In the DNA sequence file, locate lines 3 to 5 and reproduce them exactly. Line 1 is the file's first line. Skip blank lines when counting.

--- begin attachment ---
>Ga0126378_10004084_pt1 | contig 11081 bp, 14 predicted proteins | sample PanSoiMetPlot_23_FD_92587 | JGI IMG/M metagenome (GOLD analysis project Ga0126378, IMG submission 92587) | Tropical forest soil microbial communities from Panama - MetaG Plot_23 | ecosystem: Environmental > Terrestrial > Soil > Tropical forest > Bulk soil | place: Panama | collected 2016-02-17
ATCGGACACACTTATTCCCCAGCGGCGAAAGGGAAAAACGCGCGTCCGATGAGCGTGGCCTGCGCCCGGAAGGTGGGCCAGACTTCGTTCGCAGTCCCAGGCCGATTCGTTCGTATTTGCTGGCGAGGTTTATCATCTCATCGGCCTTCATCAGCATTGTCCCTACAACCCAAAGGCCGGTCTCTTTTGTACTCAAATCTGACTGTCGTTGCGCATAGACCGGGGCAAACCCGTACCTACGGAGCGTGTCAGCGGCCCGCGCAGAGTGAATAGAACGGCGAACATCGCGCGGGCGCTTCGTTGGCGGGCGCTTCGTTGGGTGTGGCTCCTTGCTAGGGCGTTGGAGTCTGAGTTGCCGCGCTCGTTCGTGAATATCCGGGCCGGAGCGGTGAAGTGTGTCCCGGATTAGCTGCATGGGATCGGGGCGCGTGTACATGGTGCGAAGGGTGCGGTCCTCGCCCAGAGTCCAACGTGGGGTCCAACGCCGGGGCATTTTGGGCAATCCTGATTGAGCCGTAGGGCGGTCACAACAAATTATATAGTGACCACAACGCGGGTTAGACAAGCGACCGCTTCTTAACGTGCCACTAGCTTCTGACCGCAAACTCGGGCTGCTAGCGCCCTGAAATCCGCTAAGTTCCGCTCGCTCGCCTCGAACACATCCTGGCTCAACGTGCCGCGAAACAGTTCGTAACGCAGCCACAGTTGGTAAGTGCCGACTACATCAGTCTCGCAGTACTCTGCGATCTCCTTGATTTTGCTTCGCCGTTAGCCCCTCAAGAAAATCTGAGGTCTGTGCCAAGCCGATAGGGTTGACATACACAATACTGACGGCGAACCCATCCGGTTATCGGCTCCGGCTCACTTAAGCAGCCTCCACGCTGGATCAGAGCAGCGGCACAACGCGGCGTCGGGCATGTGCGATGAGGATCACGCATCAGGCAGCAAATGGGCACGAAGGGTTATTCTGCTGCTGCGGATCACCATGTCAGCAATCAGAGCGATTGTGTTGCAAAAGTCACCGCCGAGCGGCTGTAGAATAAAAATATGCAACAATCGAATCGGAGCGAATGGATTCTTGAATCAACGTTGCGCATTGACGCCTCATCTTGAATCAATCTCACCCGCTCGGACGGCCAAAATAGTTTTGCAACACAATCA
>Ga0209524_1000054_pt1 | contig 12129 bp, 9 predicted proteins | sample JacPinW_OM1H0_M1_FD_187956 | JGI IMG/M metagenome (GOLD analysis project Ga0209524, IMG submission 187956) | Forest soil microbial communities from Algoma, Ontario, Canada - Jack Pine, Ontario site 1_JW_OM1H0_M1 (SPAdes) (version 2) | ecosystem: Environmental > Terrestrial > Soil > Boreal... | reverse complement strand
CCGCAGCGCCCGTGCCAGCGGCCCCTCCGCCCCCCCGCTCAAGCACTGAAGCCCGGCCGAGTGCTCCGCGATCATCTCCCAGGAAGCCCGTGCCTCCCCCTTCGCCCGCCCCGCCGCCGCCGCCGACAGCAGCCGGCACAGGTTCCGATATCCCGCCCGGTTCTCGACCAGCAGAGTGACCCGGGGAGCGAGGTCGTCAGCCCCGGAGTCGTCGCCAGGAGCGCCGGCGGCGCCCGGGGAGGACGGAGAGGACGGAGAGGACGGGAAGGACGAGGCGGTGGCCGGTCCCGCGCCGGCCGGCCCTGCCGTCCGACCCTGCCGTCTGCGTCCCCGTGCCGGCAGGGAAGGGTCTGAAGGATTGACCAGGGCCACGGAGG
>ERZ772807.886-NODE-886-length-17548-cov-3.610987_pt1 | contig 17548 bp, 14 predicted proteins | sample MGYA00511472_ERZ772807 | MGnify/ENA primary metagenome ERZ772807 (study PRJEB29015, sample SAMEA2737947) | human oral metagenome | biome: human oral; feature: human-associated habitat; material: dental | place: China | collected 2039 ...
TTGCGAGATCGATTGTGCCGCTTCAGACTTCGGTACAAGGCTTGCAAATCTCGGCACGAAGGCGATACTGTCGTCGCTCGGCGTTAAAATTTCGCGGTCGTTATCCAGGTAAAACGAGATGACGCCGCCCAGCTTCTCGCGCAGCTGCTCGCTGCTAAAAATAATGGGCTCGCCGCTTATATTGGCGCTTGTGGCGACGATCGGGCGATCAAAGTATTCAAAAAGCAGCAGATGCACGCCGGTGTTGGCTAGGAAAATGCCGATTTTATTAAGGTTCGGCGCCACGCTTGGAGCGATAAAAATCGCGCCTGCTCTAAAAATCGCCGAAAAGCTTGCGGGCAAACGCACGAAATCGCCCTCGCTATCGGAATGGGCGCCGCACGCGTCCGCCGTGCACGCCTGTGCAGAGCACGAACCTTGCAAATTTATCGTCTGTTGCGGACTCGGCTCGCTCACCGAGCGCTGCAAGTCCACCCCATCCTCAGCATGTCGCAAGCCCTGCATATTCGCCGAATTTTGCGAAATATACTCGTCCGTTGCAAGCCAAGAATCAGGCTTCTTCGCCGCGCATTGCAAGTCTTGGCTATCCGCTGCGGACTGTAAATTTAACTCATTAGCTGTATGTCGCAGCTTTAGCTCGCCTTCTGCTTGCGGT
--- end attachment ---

>Ga0209524_1000054_pt1 | contig 12129 bp, 9 predicted proteins | sample JacPinW_OM1H0_M1_FD_187956 | JGI IMG/M metagenome (GOLD analysis project Ga0209524, IMG submission 187956) | Forest soil microbial communities from Algoma, Ontario, Canada - Jack Pine, Ontario site 1_JW_OM1H0_M1 (SPAdes) (version 2) | ecosystem: Environmental > Terrestrial > Soil > Boreal... | reverse complement strand
CCGCAGCGCCCGTGCCAGCGGCCCCTCCGCCCCCCCGCTCAAGCACTGAAGCCCGGCCGAGTGCTCCGCGATCATCTCCCAGGAAGCCCGTGCCTCCCCCTTCGCCCGCCCCGCCGCCGCCGCCGACAGCAGCCGGCACAGGTTCCGATATCCCGCCCGGTTCTCGACCAGCAGAGTGACCCGGGGAGCGAGGTCGTCAGCCCCGGAGTCGTCGCCAGGAGCGCCGGCGGCGCCCGGGGAGGACGGAGAGGACGGAGAGGACGGGAAGGACGAGGCGGTGGCCGGTCCCGCGCCGGCCGGCCCTGCCGTCCGACCCTGCCGTCTGCGTCCCCGTGCCGGCAGGGAAGGGTCTGAAGGATTGACCAGGGCCACGGAGG
>ERZ772807.886-NODE-886-length-17548-cov-3.610987_pt1 | contig 17548 bp, 14 predicted proteins | sample MGYA00511472_ERZ772807 | MGnify/ENA primary metagenome ERZ772807 (study PRJEB29015, sample SAMEA2737947) | human oral metagenome | biome: human oral; feature: human-associated habitat; material: dental | place: China | collected 2039 ...